The organization of life on coral reefs was a mystery to scientists for many years. The first ecologists, scientists who study ecosystems, to visit coral reefs were surprised to identify only a few types of producers. Because phytoplankton in seawater supports most marine ecosystems, scientists expected to find it in large quantities around reefs. The lack of phytoplankton mystified them.
Today, scientists realize that the reef is rich in producers, but not in the form of phytoplankton. Chief among reef autotrophs are the zooxanthellae, green protists found in the cells of corals and a few other species of animals. Studies have demonstrated that zooxanthellae are responsible for at least half of the productivity in a reef system.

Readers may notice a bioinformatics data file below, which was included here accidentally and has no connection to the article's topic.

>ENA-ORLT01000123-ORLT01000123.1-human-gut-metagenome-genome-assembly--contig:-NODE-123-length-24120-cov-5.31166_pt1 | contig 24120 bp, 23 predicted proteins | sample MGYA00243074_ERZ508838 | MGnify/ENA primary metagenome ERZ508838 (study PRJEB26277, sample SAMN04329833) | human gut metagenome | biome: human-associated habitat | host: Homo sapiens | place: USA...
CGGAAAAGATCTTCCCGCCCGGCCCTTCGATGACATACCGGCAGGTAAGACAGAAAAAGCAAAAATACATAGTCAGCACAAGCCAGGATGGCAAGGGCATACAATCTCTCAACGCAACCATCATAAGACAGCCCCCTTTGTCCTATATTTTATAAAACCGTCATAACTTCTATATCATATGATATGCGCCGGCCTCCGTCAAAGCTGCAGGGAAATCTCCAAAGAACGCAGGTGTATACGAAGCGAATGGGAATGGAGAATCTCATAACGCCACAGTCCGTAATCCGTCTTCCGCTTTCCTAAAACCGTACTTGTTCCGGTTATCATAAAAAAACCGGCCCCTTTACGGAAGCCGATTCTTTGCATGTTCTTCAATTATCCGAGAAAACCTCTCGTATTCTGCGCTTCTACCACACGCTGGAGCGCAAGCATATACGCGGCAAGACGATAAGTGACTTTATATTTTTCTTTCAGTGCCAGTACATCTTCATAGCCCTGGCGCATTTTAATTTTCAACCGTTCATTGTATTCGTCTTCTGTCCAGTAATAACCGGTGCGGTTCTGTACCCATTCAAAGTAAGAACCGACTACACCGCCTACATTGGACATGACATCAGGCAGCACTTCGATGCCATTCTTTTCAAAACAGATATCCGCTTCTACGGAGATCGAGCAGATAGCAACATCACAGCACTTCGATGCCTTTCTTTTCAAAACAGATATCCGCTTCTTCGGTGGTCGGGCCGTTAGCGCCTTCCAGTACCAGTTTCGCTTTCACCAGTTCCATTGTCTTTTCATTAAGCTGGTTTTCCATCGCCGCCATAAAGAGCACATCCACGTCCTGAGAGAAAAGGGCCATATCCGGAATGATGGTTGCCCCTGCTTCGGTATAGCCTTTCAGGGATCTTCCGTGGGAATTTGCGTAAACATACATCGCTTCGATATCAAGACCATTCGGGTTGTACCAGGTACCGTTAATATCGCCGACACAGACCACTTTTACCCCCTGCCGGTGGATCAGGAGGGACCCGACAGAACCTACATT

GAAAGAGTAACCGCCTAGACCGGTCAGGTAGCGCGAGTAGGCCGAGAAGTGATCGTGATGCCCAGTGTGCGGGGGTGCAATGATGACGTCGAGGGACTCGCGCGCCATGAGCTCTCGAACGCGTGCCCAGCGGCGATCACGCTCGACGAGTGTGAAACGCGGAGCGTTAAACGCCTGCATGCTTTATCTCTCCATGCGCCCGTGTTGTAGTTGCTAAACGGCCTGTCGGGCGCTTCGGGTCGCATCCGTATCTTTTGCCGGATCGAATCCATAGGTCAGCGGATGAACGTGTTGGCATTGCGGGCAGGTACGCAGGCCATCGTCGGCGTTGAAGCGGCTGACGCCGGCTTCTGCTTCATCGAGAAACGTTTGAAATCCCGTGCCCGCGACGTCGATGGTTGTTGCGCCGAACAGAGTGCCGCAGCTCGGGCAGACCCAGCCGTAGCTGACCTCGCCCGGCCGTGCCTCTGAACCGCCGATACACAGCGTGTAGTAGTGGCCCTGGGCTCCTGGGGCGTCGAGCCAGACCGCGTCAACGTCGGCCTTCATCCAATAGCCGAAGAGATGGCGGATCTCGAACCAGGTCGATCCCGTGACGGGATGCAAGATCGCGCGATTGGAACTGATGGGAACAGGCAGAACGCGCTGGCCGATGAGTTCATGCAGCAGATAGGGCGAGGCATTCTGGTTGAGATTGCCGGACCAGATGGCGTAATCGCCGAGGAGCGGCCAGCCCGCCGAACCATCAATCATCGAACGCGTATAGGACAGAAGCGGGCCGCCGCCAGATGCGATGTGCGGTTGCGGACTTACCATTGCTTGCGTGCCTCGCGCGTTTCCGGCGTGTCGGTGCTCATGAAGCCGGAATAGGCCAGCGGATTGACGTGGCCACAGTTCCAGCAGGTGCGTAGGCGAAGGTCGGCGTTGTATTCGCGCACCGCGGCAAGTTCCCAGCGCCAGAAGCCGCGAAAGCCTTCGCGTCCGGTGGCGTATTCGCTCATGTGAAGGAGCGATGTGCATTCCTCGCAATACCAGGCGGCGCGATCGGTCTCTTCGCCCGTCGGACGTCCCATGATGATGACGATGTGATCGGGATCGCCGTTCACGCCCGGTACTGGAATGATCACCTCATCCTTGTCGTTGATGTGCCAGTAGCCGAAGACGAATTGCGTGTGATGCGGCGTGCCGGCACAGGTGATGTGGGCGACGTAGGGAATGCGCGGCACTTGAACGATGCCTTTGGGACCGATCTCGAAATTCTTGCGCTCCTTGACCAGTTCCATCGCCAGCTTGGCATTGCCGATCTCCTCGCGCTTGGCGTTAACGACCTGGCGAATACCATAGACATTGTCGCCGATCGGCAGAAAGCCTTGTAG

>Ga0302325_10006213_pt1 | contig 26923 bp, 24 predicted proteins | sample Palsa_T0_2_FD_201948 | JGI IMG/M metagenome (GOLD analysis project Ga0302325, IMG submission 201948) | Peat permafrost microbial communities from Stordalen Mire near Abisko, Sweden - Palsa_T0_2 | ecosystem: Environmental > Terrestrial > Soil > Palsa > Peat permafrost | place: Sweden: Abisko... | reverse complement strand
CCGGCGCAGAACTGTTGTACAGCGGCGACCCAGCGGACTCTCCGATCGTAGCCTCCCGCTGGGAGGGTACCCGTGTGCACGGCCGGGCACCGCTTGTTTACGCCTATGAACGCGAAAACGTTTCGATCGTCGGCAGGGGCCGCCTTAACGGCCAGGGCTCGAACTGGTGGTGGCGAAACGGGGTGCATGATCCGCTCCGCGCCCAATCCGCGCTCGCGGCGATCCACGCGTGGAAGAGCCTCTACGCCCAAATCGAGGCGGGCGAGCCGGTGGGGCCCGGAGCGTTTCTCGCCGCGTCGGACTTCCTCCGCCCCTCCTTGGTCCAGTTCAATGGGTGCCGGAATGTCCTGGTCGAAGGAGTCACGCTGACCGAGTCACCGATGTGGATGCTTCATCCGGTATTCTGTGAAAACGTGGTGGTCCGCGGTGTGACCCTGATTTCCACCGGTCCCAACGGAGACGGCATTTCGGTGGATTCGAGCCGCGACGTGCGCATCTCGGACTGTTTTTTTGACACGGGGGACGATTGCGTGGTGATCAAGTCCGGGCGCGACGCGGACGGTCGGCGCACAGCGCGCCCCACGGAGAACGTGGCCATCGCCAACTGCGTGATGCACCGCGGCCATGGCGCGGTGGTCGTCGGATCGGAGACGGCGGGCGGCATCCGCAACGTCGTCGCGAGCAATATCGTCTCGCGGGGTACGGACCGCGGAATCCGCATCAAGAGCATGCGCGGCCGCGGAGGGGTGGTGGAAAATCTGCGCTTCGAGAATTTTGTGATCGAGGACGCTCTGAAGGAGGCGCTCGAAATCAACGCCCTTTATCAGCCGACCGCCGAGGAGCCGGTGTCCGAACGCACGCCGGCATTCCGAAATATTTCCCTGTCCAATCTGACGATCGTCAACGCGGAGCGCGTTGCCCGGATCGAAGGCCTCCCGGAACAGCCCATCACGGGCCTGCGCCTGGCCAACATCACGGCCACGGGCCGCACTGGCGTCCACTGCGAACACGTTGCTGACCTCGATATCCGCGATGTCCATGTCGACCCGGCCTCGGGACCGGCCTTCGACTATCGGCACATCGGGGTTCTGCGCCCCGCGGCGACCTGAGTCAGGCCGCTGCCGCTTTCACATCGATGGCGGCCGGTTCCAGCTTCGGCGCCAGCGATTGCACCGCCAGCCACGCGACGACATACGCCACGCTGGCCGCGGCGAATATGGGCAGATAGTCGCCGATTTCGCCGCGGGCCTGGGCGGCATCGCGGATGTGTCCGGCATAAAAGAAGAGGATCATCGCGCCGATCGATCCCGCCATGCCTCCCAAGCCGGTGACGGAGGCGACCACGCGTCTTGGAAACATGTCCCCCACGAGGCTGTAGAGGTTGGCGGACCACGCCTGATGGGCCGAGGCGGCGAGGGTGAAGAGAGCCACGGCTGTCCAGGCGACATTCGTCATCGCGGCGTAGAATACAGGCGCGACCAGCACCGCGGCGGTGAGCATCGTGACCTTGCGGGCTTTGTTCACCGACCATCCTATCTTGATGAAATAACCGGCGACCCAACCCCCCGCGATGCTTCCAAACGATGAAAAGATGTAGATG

Coralline seaweeds are major contributors to the reef structure. In some reef ecosystems, they provide as much calcium carbonate as the coral animals. Porphyra is a typical coralline algae found on the reef crests. Although it is a slow grower, Porphyra can withstand a lot of wave action, drying conditions, and grazing by predators.
Several species of cyanobacteria and macroalgae are responsible for providing food for reef residents. The secondary pigments found in these organisms ensure their ability to trap the Sun’s energy in the photosynthetic process, increasing their efficiency. All macroalgae are highly adapted for life in the sea, with flexible, slime-coated thalli that are secured to the ocean floor by holdfasts.
The reef producers, one-celled algae, macroalgae, and vascular plants, are an incredibly diverse group. All are highly adapted specialists capable of life in a harsh and highly competitive environment. This group of organisms is the key to the riches of coral reef ecosystems and the reason for their unrivaled success.